Leytonstone United Free Church is a joint
Baptist and United Reformed Church on the south-west corner of Fairlop
Road and Wallwood Road. The site's use originated with Fillebrook
Baptist Church, which began with local meetings in 1874. A modest
Victorian building was opened on the present site in 1878, and a
hall was added in 1888. The Baptist church was demolished in the
1960s following a reduction in attendees, and meetings were held in
the church's halls.
In 1972 the Congregational and Presbyterian
churches in England combined to form the United Reformed Church.
In 1979, Leytonstone Baptist church and the URC church (the former
Congregational Church, see below) also merged. The first meetings
were in the old Baptist church halls, but this proved unsatisfactory,
so a new building was agreed. The present church opened in 1991,
designed for the changed needs of its congregation, with a
multifunctional chapel space.
Leytonstone High Road Methodist Church
is on the corner of the High Road and Lister Road. Founded by
Wesleyans who began preaching in 1875, the first building was a
small 1876 iron church. The first permanent church was large, in
brick with stone dressings and two Italianate west towers. It opened
in 1880 and was enlarged in 1892 and 1902. It was demolished in 1968
to make way for the current building. The Ghanaian Methodist
Fellowship also meets here.
Leytonstone Congregational Church stood on
the south-west corner of the High Road and Wellesley Road (now
Michael Road). A large iron church was placed on Wellesley Road in
1873. The permanent church was build alongside that, but facing onto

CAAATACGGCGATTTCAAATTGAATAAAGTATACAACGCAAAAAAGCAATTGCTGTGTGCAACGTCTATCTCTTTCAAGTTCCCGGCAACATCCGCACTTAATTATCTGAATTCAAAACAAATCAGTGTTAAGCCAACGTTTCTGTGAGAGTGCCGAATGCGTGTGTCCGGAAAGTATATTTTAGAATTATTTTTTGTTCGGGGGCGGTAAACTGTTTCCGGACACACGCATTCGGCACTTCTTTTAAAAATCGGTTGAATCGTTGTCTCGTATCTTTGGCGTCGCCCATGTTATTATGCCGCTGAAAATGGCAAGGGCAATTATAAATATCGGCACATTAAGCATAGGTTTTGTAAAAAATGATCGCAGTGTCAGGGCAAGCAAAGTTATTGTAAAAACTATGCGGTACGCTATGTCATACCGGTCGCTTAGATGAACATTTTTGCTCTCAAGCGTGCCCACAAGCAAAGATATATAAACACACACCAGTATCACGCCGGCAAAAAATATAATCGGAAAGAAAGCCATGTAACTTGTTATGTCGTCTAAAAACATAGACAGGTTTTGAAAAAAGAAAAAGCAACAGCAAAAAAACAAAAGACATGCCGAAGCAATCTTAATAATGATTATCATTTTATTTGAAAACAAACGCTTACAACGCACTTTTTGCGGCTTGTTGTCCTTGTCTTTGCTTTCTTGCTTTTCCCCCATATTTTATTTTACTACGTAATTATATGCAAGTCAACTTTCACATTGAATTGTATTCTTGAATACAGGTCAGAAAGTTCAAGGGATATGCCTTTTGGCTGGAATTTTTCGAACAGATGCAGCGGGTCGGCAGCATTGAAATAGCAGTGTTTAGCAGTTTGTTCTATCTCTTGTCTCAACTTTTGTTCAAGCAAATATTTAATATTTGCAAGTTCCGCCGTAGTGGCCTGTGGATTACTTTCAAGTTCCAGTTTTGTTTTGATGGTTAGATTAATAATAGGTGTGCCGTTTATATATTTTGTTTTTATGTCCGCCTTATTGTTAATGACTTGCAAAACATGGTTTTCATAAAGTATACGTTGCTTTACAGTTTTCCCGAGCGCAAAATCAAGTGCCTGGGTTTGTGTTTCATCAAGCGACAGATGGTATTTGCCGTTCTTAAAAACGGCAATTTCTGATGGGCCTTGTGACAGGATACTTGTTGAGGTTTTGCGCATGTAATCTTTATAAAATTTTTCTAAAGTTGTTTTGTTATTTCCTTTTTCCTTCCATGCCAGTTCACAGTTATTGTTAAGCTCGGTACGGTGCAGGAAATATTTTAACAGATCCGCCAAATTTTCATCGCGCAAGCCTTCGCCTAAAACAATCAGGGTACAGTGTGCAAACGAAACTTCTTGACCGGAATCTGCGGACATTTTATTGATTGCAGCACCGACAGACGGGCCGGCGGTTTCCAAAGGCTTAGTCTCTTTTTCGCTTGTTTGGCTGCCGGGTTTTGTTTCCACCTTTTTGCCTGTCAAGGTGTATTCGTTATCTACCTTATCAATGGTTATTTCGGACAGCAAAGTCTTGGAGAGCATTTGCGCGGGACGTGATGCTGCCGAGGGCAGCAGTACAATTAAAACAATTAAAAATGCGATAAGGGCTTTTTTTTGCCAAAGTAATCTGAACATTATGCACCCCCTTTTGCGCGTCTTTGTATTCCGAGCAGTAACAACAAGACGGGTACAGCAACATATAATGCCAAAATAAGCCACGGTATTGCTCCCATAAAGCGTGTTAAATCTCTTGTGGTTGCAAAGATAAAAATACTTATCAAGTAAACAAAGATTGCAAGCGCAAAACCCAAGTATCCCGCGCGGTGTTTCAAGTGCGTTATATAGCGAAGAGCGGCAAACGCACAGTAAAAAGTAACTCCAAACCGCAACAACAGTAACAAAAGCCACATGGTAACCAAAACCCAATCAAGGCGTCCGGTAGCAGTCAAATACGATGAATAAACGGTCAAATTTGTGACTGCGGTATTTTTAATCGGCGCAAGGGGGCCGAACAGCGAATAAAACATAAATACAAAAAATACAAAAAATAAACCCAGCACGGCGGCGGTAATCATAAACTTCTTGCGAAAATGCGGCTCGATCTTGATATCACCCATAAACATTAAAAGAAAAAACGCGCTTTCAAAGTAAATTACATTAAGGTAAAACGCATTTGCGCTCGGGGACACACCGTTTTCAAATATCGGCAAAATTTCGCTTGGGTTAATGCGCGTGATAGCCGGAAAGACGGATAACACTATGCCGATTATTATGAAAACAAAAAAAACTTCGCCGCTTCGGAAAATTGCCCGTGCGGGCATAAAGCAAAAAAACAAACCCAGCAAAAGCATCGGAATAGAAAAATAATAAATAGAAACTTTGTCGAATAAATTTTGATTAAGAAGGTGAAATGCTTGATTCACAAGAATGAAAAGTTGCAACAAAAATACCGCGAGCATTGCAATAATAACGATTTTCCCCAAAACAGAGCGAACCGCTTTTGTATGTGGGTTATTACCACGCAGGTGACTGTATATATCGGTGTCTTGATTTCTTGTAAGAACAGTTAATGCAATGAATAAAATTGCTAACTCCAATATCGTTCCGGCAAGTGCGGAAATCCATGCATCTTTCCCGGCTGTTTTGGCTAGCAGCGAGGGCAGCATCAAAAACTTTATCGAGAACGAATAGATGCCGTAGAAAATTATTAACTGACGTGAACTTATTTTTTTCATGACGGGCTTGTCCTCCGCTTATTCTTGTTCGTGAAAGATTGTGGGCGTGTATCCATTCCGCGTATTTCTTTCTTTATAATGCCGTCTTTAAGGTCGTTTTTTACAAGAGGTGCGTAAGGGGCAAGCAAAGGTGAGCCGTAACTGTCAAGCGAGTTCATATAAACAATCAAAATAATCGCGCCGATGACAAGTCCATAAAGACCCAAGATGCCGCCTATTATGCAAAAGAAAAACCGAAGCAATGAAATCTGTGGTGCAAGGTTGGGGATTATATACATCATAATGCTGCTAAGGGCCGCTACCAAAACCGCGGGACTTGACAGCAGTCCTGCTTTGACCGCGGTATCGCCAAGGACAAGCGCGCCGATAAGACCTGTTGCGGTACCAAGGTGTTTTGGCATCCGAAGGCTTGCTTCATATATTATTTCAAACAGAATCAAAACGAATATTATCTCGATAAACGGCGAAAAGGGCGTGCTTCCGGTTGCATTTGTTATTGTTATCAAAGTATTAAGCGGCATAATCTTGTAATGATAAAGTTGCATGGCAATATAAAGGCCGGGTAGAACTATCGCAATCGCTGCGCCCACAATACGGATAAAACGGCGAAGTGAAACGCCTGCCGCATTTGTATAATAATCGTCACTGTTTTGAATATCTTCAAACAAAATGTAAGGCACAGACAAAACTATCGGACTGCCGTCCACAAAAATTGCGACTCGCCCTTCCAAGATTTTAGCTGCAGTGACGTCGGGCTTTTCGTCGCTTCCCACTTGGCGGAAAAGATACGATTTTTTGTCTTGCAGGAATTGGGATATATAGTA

the High Road, in 1877. It was a large and elaborate construction,
built in the Lombardic style, which was damaged by enemy bombing in
1944. It reopened in 1946 but was demolished and replaced by
flats in the 1960s.
Leytonstone Christ Apostolic Church is
in Ferndale Road, off the High Road. It began life as a London
City Mission central hall in 1901 when Henry Borton, a builders'
merchant at Wanstead, built it for his five evangelical children,
Designed in brick and stone with baroque features by T & W Stone,
it became a centre of evangelism in the district. In 1948 the London
City Mission took charge, and between 1968-2008 it was handed over
to the current owners.
Leytonstone Salvation Army Hall is just
off High Road Leytonstone, on Southwell Grove Road. SA work in
Leytonstone began in 1886 in Cann Hall Road, but this ended by 1910.
Due to the success of an open air ministry on Harrow Green, a new
site was secured at the hall's current location in 1899. In
1901-1902 the worship hall was built by F J Coxhead (Corps Sergeant
Major at Leyton Citadel), and in 1954 a community hall was added on
to house the Sunday school.
Wesleyan Christian Centre is at 1 Harrow
Road in Leytonstone. The building also operates a day care centre.
Wesleyan Methodism was introduced to Leytonstone by Mary Bosanquet
(1739-1815), daughter of Samuel Bosanquet of Forest House. She was
said to have been influenced by a servant, and wrote in her diary
when only twelve years old, 'If I knew where to find the Methodists
I would tear off all my fine things and run through the fire to
The Parish Church of St Margaret of Antioch
is on Woodbridge Road in the Cann Hall district. It originated in
1884, when an iron mission church in connection with Holy Trinity
in South Leytonstone was opened nearby to serve the working-class
district near Wanstead Flats. A permanent church building was
constructed soon afterwards and was opened in 1893. The building
comprised of a chancel, nave, and north and south aisles, and was
designed by J T Newman.
The vestries were added in 1899 and the
Lady Chapel in 1910. The flèche and tower included in the original
design were never completed, but the church still has some notable
furnishings. The high altar, carved by the people of Oberammergau in
Bavaria, was presented in 1893. In 1951 the parish of the Church
of St Columba (opened 1888 and wrecked by bombing in 1944) was
amalgamated with St Margaret's, and the church roof was re-tiled in
Leytonstone Tabernacle Church of God,
with the inscription on its name board reading: 'Pillar and
Ground of the Truth', is next door to St Margaret's, on Woodbridge
Road. It began life in 1895 when the old iron mission church was
moved from Lansdowne Road to this site adjoining the church for use
as a parish room. This was burned down in 1908 and the church
institute was built in 1910 and enlarged in 1930.